- Rather than focusing on tackling just one resource-intensive highly competitive market like ridesharing, Facedrive recently entered a second – food delivery. We found Facedrive's platform has a total of 17 restaurants compared to Uber Eats' 400,000 and GrubHub's 300,000.
- We called several of the "most popular" restaurants on the Facedrive Foods page. One didn't seem to have a working phone number, and two said they don't use Facedrive anymore.
- Facedrive even joined the COVID-hype train, launching a COVID contact tracing app. We reached out to their partner on the project who confirmed what appears to be overstatements of the projects' publicly stated progress.
- Despite all of this, Facedrive has propelled itself to a $1.4 billion market cap on a slew of buzzword-laden press releases. This has been helped by stock promoters who received payment through an opaque newly-renamed BVI-registered entity. The deal was inappropriately disclosed as being related to marketing the company's rideshare platform (not the stock). The site admits in its disclaimers that stocks often plunge after their promotion cycle ends.
- In June 2020, Facedrive paid $8.2 million to promoters for 1 month of services. This is the largest promotion payment we have ever seen and was greater than Facedrive's entire operating expenses over the last year.
- Additionally, the company has engaged in multiple related party transactions. Its 2019 filing statement detailed paying 4 entities controlled by its CEO, representing approximately 24% of its 2019 operating expenses.
- We do not think Facedrive's core ride hailing business is viable and we find its "marketing" and related party spends to be extraordinary and alarming. We have doubts about the veracity of the company's claims relating to its ill-conceived side projects that appear hastily thrown together for PR value.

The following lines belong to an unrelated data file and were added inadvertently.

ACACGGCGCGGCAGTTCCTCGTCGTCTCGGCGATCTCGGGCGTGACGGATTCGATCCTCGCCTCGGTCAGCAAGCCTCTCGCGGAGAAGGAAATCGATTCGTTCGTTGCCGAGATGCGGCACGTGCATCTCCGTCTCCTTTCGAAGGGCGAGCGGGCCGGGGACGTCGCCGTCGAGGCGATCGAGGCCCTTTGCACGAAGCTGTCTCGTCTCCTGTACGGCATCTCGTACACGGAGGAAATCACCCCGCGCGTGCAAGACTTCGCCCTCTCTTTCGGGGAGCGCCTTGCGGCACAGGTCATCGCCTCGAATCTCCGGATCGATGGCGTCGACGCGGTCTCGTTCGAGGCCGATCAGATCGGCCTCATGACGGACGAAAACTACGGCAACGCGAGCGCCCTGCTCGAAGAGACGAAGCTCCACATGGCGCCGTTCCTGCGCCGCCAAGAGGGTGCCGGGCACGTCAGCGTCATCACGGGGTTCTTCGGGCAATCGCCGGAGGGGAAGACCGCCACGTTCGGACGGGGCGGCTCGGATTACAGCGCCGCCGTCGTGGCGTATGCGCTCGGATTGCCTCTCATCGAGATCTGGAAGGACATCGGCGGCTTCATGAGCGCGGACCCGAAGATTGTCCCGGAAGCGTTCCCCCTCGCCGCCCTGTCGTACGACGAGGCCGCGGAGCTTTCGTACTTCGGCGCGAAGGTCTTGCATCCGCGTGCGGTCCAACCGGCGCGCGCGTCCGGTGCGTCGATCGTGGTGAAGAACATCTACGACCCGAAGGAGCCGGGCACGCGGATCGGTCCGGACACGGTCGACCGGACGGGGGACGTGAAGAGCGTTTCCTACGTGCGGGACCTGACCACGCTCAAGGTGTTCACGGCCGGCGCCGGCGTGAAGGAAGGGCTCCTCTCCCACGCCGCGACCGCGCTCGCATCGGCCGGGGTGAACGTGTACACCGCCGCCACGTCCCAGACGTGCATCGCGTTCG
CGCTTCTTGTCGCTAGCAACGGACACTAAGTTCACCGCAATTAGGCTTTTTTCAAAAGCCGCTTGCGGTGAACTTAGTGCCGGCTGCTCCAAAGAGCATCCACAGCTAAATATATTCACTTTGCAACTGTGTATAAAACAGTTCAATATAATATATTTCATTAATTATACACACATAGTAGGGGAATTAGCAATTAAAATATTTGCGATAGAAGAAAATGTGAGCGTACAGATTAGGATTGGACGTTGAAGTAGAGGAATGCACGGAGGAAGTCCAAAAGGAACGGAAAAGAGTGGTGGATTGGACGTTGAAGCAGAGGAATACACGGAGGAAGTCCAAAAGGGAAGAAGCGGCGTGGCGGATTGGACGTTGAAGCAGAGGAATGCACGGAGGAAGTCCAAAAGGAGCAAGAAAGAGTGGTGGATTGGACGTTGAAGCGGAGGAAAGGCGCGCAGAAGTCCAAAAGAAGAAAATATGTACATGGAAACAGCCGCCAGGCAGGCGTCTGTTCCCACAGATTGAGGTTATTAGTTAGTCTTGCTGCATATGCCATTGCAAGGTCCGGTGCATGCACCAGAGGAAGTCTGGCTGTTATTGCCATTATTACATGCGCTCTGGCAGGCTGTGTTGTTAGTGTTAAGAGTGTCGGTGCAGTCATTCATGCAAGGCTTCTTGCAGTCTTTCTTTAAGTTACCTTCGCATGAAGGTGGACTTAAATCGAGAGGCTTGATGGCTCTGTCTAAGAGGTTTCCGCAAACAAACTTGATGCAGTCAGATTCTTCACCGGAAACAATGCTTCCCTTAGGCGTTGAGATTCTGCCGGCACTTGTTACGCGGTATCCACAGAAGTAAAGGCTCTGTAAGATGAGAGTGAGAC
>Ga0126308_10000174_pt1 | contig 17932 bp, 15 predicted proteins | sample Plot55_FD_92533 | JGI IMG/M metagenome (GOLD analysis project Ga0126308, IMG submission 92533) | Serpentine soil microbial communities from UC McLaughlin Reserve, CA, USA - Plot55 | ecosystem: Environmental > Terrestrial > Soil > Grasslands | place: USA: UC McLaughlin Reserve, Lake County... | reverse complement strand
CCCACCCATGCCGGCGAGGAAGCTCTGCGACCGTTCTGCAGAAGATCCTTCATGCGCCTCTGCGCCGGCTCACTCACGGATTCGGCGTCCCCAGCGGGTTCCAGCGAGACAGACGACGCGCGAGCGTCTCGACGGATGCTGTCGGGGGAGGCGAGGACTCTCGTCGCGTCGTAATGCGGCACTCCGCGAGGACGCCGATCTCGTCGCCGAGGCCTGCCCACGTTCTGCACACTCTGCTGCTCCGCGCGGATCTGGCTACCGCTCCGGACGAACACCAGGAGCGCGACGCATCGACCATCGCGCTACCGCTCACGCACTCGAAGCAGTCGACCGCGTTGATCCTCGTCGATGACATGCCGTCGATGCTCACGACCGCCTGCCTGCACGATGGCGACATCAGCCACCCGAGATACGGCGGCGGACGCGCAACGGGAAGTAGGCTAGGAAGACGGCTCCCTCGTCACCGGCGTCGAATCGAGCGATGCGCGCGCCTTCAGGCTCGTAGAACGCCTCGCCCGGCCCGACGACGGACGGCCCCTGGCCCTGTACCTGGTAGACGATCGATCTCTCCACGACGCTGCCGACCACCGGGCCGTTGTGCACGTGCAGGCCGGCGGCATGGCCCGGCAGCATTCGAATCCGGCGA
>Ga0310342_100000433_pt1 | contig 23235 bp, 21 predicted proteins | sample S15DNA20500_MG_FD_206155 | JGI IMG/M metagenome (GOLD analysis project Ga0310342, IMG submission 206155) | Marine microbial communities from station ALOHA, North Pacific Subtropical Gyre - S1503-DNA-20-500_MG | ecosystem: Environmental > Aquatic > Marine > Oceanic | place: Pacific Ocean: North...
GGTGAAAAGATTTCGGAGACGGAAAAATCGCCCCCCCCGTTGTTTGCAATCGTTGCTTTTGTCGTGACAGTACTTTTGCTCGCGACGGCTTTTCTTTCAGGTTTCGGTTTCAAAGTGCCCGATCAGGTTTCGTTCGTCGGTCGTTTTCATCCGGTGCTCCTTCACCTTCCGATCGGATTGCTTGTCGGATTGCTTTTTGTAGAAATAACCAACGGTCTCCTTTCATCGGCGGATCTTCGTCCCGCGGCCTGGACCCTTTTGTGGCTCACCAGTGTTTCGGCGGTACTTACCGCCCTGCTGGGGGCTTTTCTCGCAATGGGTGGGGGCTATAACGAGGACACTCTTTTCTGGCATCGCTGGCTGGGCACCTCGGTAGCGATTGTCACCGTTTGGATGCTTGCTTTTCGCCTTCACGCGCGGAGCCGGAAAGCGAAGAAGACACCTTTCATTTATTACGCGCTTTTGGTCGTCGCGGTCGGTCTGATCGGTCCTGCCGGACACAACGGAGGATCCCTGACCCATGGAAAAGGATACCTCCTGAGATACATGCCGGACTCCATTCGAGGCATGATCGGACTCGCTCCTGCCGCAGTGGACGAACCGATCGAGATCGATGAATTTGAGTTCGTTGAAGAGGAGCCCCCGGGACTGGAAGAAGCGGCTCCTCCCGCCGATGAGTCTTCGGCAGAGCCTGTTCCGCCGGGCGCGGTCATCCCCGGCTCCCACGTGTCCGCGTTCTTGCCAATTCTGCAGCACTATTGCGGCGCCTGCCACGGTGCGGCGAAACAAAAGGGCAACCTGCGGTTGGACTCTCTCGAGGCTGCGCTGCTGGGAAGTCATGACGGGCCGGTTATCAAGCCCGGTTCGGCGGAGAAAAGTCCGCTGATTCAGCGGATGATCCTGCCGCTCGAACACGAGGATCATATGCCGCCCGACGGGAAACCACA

- Facedrive's CEO has a history that bodes poorly. He was Chairman/CEO of another a public company, Creative Vistas, which saw its shares precipitously plummet 99%.
- We believe this "story" stock is heading toward a hard repricing, as we see de minimis overall value in the company's operations. Our 1-year price target is CAD $0.70, representing 95% downside.
While Anderson has been completely vindicated, this case study also underscores how perilous short selling is if your timing is off. As you can see in this chart, while the stock trickled down for three months after Anderson's report, it then skyrocketed by roughly 700% before subsequently collapsing:
3) Yesterday was move-in day for new students at Carleton College, so we helped Katharine haul her stuff up to the third floor of Musser Hall and get set up.
It was a bit of déjà vu for Susan and me, as it was seven years to the day after we did the same for Alison, in the same dorm no less! Here are the before and after pictures of Katharine's room:
After some activities in the afternoon, we took the mandatory family picture and said our goodbyes...
Rather than flying home, Susan and I rented an RV this morning in Minneapolis – here's a picture of our home for the next 10 days:
Today we're driving to Sioux Falls, South Dakota, to visit our sister-in-law's parents for a few hours before continuing on to a campground just outside Badlands National Park. We're going to spend all day tomorrow there and then go see Mt. Rushmore and do some hiking in the Black Hills National Forest on Sunday.
Next week I'll send pictures from climbing Devil's Tower, seeing Glacier National Park, and going to my cousin's wedding in eastern Washington before dropping off the RV in Seattle and flying home...
P.S. I welcome your feedback at [email protected].